Artificial intelligence (AI) will create 133 million new roles in the future, according to the World Economic Forum, outlines Elliott Hoffman.

In order to prepare workers for these jobs, businesses will have to significantly upskill their workforce so that they can carry out their new functions effectively.

To achieve this, first companies need to identify what AI skills their employees already have in place. Research by Deloitte indicates that there is currently a big shortfall, with only 20 percent of executives saying their organisations have the required skills to succeed in an AI-enabled world, while a further 31 percent are not sure what those skills will be.

Defining the business strategy

Initially, firms need to establish what their business strategy and goals are, and how AI tools will be used to effectively accomplish them. Then they can determine what investments they need to make in training their staff up.

This requires conducting a thorough assessment of the existing workforce’s technical and contextual skills and capabilities, particularly as it relates to AI, data analytics and associated technologies. Such practice is becoming increasingly more widespread, with the 2019 LinkedIn Learning Report registering a 32 percent rise in identifying and assessing skills gaps.

The next step is for employers to work out what skills and capabilities they need in order to carry out their jobs using AI. Then they must assess their current training and learning programmes and see how they measure up against these skill requirements.

That means looking at the specific areas the training covers, the methods and channels used to deliver it, and how effective they are in achieving the required outcome. Once that has been accomplished, firms can draw up a roadmap for upskilling their workforce.

Flexible training platforms

With a clear plan, businesses can then start training their workers effectively on how to use AI. Depending on the requirement, that can be delivered in a range of different environments and scenarios, including in the classroom, social and on-demand.

Being able to provide that flexibility is critical given the rise of remote and hybrid working. Thanks to technological advances, employees can now access the training they need at the click of a button using self-study and distance learning to match their specific requirements and fit within their working day.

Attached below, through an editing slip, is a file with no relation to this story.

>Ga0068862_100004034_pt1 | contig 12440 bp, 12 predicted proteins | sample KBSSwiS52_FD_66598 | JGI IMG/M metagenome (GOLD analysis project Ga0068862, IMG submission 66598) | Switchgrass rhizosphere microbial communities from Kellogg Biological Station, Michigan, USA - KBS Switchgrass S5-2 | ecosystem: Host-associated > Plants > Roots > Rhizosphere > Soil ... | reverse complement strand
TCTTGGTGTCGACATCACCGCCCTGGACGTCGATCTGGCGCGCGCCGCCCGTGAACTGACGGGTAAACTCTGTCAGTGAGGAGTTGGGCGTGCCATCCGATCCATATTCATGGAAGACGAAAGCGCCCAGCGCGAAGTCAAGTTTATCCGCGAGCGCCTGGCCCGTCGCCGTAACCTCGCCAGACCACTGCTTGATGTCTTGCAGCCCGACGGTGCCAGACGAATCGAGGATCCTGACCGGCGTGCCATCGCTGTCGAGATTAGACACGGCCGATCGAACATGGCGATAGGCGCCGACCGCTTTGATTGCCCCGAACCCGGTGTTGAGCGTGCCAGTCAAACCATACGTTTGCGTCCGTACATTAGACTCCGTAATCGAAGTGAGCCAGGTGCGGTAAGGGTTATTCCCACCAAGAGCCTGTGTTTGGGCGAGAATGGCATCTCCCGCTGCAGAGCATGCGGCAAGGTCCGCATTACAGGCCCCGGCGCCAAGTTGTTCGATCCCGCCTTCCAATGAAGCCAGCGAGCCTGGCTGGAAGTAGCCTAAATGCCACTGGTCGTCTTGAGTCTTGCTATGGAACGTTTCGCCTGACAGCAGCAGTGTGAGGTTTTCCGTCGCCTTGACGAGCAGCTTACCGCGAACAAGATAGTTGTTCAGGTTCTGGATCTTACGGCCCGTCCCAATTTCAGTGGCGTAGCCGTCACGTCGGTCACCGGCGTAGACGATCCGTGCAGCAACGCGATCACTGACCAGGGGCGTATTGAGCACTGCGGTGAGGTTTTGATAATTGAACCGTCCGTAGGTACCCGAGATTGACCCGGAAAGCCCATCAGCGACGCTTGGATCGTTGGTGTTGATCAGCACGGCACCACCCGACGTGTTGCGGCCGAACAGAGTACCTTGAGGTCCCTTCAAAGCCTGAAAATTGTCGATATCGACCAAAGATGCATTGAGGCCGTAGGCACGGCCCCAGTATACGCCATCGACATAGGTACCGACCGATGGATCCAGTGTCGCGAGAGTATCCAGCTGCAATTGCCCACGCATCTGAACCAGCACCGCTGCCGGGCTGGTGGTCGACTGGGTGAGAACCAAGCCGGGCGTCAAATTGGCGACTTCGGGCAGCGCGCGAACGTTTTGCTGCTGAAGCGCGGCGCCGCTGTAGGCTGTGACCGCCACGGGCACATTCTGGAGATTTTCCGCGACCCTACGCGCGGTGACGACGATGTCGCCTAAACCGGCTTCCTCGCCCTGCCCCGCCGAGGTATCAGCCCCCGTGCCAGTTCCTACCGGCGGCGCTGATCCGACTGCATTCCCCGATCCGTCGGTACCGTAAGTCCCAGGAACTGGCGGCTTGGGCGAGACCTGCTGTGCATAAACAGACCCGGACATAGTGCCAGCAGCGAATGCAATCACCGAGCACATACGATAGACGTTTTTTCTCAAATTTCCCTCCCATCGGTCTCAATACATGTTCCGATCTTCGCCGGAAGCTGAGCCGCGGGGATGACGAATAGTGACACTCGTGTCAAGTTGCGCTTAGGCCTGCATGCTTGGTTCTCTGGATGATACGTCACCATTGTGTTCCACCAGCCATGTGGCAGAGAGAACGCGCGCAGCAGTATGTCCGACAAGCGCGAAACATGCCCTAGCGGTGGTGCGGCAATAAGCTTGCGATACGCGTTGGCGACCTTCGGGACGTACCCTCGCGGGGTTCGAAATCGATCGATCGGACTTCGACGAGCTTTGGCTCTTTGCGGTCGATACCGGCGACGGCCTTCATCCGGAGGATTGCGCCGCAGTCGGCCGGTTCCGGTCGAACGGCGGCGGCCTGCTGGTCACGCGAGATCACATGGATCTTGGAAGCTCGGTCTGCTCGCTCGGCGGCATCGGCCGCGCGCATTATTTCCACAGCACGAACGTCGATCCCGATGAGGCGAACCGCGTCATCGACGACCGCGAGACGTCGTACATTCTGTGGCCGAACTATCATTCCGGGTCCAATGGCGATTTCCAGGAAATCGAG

One of the most effective methods for providing this training is through experiential AI-focused learning programmes. This is most effective when students present their own problem or challenge and they work through it with their trainer or fellow students to come up with a viable solution.

AI itself can also be used as a learning tool by creating personalised training programmes to meet each employee’s individual requirements. It can also monitor their progress and identify gaps in their knowledge and areas to focus on for future training.

Continuous learning process

Once they have successfully implemented their training programme, companies need to ensure that learning is an ongoing process. That means reinforcing key messages and concepts, and keeping staff up to date on the relevant areas of AI that they need to know about, as well as regularly assessing their progress and ensuring they achieve the required qualifications and certifications.

Longer term, organisations need to develop a wider recruitment strategy that ensures they hire the best talent available that already has the required skill set to do the job or has the aptitude to be quickly and easily trained in those skills. They must also focus on developing and retaining this talent by providing them with a clear pathway for career progression and flexible working and benefits.

Change in culture

Businesses also need to adopt a change mindset and culture by explaining to workers how AI can be used to improve both the company and their own careers and encouraging them to be more open to learning new skills and approaches to work. That involves listening to their concerns about the technology and telling them how it will benefit them in their day-to-day role by taking on manual and repetitive tasks and freeing them up to focus on their core work.

But this whole process shouldn’t be left to the human resources (HR) department alone. It needs to be a collaborative effort between business leaders, the chief learning officer (CLO) and HR. Business leaders must, therefore, clearly articulate what they require from the workforce in terms of AI skills and drive their implementation in the workforce, while the CLO and HR focuses on developing and delivering the training programme.

Companies should also look at the impact of upskilling on the business. They need to use a set of key metrics to determine how successfully the training has been implemented, as reflected in their results and bottom line.


Elliott Hoffman is the co-founder of AI Tool Tracker.